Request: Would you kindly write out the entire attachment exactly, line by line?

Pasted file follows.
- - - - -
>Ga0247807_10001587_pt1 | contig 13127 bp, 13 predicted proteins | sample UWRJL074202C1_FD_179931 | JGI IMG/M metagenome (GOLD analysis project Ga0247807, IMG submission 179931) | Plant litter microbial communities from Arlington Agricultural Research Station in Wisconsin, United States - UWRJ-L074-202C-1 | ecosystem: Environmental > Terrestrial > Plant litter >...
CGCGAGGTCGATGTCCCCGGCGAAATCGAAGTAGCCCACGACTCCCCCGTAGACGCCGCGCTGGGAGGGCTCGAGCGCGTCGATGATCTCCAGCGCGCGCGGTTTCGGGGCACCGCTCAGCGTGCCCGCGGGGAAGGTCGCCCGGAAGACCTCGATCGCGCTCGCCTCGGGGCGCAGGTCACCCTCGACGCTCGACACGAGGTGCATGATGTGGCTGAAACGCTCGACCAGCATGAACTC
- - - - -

>Ga0247807_10001587_pt1 | contig 13127 bp, 13 predicted proteins | sample UWRJL074202C1_FD_179931 | JGI IMG/M metagenome (GOLD analysis project Ga0247807, IMG submission 179931) | Plant litter microbial communities from Arlington Agricultural Research Station in Wisconsin, United States - UWRJ-L074-202C-1 | ecosystem: Environmental > Terrestrial > Plant litter >...
CGCGAGGTCGATGTCCCCGGCGAAATCGAAGTAGCCCACGACTCCCCCGTAGACGCCGCGCTGGGAGGGCTCGAGCGCGTCGATGATCTCCAGCGCGCGCGGTTTCGGGGCACCGCTCAGCGTGCCCGCGGGGAAGGTCGCCCGGAAGACCTCGATCGCGCTCGCCTCGGGGCGCAGGTCACCCTCGACGCTCGACACGAGGTGCATGATGTGGCTGAAACGCTCGACCAGCATGAACTC